At first I was very concerned. The batter seemed MUCH looser than most tea breads I make. I was reaching for the flour thinking just another ¼ cup but made myself resist as Sunset is usually pretty reliable. I truly had my doubts when putting these into the oven that they wouldn’t be a bit soggy. No worries – do not give in to the temptation to add flour, it bakes up beautifully.

 

 

As I’m testing out gifts, I thought about making the loaves just a tad easier to wrap by lining the pans with parchment (long side only see photo. I didn’t bother with the pan that was for me). As the cooking sprays come out pretty wet – I usually tip the pans over and let them drain a tad, figure the manufacturer doesn’t want any sticking, thus the heavy hand – I placed the parchment in the wet pan then turned it over so batter side had some of non-stick goo. I also sprinkled the tops with a light dusting of white sugar as I like the little extra crunch it gives the final product.

 

My smaller pans took about 40 minutes (I am in the mountains and seem to have to cook all baked goods a tad longer). 

Jars

I realized I wanted to do another wash of my jars (they’d gotten dusty), so you won’t see mine here. But they are something you can ready ahead of time. A nice add is to check the expiration on the flours you use and note that expiration date on the bottom of your recipe cards.  For jars, I use thoroughly cleaned Classico sauce jars (get the sauce in a 3 pack from Costco).  Yes, linking this post to food sites and I have jars of premade sauce confessed to in it. Just mush a few olives, capers and caper juice into it and it transforms. So, the jars – I like that the Kerr regular lids fit precisely and there are no vendor marks on the jars. You might have to use an adhesive remover to get the labels off. A final run through your hot dishwasher and your jars are probably more sterile than what you buy.  I know some paint and reuse the sauce lids, but new Kerr lids cost virtually nothing and take the package up a notch.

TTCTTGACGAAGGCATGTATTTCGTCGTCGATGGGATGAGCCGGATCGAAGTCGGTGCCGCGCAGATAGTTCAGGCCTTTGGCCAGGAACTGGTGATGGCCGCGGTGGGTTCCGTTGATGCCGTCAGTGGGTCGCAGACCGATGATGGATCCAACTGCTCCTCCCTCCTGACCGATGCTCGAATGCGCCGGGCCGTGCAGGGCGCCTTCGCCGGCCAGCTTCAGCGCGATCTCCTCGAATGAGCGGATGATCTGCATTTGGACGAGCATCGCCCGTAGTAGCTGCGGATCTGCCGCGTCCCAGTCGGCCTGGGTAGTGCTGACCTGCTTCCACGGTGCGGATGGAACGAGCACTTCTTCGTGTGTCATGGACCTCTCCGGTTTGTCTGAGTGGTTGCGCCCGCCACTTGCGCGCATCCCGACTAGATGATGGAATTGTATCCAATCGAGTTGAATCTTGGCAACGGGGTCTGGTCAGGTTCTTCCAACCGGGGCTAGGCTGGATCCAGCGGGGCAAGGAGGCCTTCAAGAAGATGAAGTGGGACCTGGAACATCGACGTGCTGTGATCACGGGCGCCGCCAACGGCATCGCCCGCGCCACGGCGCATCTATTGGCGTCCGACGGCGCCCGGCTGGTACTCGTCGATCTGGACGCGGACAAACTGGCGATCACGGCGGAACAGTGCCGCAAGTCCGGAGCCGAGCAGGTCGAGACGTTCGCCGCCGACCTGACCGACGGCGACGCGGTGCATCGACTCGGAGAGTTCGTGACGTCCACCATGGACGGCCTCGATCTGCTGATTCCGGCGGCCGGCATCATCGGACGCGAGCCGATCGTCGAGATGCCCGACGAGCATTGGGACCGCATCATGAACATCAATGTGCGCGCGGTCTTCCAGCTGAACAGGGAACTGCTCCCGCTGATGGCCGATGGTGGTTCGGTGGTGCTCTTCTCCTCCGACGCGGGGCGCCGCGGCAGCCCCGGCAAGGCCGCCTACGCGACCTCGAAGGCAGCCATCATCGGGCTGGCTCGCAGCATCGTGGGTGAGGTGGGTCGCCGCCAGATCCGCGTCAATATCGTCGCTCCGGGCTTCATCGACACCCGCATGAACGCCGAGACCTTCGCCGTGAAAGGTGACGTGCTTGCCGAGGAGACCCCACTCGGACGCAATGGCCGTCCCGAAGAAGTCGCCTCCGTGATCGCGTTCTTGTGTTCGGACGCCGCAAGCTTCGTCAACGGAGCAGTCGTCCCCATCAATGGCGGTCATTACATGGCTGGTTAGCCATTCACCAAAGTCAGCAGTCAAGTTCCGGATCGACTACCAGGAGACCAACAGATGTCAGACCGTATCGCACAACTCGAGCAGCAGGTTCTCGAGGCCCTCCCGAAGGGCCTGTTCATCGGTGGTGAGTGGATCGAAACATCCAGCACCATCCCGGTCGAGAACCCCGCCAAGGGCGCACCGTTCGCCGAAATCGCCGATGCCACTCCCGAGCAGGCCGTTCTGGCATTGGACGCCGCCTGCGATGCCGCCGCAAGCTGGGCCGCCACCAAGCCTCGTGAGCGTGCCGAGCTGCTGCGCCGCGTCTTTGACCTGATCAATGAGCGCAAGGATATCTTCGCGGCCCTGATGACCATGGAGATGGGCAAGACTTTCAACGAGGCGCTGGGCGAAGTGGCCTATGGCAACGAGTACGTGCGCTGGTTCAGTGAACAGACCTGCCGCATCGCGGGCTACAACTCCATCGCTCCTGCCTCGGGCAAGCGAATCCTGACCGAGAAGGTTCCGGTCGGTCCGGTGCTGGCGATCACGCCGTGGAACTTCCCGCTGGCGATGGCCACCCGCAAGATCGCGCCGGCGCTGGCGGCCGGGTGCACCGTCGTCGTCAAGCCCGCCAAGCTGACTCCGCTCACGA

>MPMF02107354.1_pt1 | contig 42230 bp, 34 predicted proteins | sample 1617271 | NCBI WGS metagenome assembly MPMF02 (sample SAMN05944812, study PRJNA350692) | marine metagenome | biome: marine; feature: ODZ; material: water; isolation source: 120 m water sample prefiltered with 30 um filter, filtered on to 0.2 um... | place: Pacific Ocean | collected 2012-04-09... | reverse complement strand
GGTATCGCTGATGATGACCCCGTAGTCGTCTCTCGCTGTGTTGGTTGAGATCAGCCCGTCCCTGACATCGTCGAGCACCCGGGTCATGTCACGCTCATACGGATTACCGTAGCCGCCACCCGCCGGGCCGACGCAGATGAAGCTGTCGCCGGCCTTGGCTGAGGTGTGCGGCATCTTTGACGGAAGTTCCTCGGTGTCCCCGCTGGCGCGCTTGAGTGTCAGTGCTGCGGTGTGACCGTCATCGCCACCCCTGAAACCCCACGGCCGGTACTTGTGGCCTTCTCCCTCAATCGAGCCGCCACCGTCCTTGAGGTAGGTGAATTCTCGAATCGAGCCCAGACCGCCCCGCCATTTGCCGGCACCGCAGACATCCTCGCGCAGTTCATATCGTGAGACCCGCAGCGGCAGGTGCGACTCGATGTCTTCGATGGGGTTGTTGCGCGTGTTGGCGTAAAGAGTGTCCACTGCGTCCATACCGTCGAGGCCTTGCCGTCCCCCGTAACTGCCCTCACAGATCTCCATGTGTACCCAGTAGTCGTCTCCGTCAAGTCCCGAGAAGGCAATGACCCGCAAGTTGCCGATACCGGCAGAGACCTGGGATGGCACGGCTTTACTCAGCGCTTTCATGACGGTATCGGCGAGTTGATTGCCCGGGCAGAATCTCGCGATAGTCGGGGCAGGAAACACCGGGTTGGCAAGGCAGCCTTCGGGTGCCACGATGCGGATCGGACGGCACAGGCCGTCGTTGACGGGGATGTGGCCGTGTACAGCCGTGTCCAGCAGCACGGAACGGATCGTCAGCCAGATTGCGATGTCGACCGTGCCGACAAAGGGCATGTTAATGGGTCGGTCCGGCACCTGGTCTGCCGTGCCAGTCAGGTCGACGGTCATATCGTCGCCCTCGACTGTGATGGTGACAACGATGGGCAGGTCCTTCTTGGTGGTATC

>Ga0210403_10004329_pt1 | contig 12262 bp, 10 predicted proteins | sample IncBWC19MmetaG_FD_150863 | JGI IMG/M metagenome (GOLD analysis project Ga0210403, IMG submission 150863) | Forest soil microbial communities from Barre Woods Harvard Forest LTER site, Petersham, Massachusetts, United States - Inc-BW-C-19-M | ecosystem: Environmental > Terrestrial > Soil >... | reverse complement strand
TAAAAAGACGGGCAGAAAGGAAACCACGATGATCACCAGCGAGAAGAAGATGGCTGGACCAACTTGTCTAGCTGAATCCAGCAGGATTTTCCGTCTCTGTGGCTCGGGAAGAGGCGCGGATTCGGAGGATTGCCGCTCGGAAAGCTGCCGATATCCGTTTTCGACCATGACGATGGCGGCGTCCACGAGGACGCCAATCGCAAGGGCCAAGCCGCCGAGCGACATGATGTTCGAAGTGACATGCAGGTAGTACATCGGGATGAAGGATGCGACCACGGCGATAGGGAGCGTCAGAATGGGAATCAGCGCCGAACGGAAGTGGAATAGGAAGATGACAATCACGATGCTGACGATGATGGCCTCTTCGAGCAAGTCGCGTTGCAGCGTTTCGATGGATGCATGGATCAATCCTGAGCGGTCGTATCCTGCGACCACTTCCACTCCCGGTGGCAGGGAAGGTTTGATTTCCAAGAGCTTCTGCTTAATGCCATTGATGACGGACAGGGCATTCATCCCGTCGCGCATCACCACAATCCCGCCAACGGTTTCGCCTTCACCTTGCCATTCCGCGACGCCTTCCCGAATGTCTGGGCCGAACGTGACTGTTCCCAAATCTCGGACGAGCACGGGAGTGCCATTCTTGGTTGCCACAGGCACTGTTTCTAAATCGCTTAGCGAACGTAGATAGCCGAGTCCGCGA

I did make and share labels for the jars here.

 

Wrap

 Experimenting with wrapping alternatives and found another keeper. These loaves can be boxed in one 8 ½ X 11 sheet of cardstock (U.S. Letter). My example is showing you only the cardstock “plain” (having guests for U.S. Thanksgiving and am not dragging out the Christmas stuff yet). Crafters reading this post will realize the decorating ideas are endless – they include paint (simply sponge or wash your holiday colors over the paper and let dry), rubber stamping, pen and ink, decoupaged tissue, composing whatever combo you like and running your sheet through your printer, purchased cardstock or downloadable sheet images. I used a heavier cardstock and scored all lines using a clean pan as my guide. No tape – the ribbon at the end holds it together. Plan to make and print round labels for the tops (something original like “From Maggie’s Kitchen” in holiday hues). I’ve scanned the folded one so that I can work the pattern in my design programs.

         

 Special thank you to ‘SnoWhite’ for featuring this post on her blog.

This post is participating in the linky parties noted below.

Loving Linen

Making your own linen guest towels is pretty fast and easy if you sew anything at all. And that’s splendid as I love linen. Love the look, love the feel, love working with it.

I know I’ve mentioned that I often rely on Napkins Online from eBay rather than sewing out mitered cornered napkins – but hey  – at about $1.50 each it’s worth it if I have a bunch (sets of 12) to make given I like the whole mitered corner thing. Four or 6 double sided napkins with cute rik rak, aka the Halloween ones I discussed with tutorials here, yield very satisfying high speed results. Linen mitered corner napkins in larger numbers lose their appeal quickly.  Not so the linen towels. You’re not burning your fingertips trying to press and miter really small hems. And, two make a very nice gift. Keep your regular bath towels out but make 2 guest towels in coordinating colors to place over them for your holiday of choice.

Pretty much, I pick up my linen at JoAnn on sale. The folks over at Martha Stewart Living had recommended Gray Line Fabrics in one of their articles and I keep them bookmarked in case I need a color I can’t find locally. They have a wonderful selection and reasonable prices.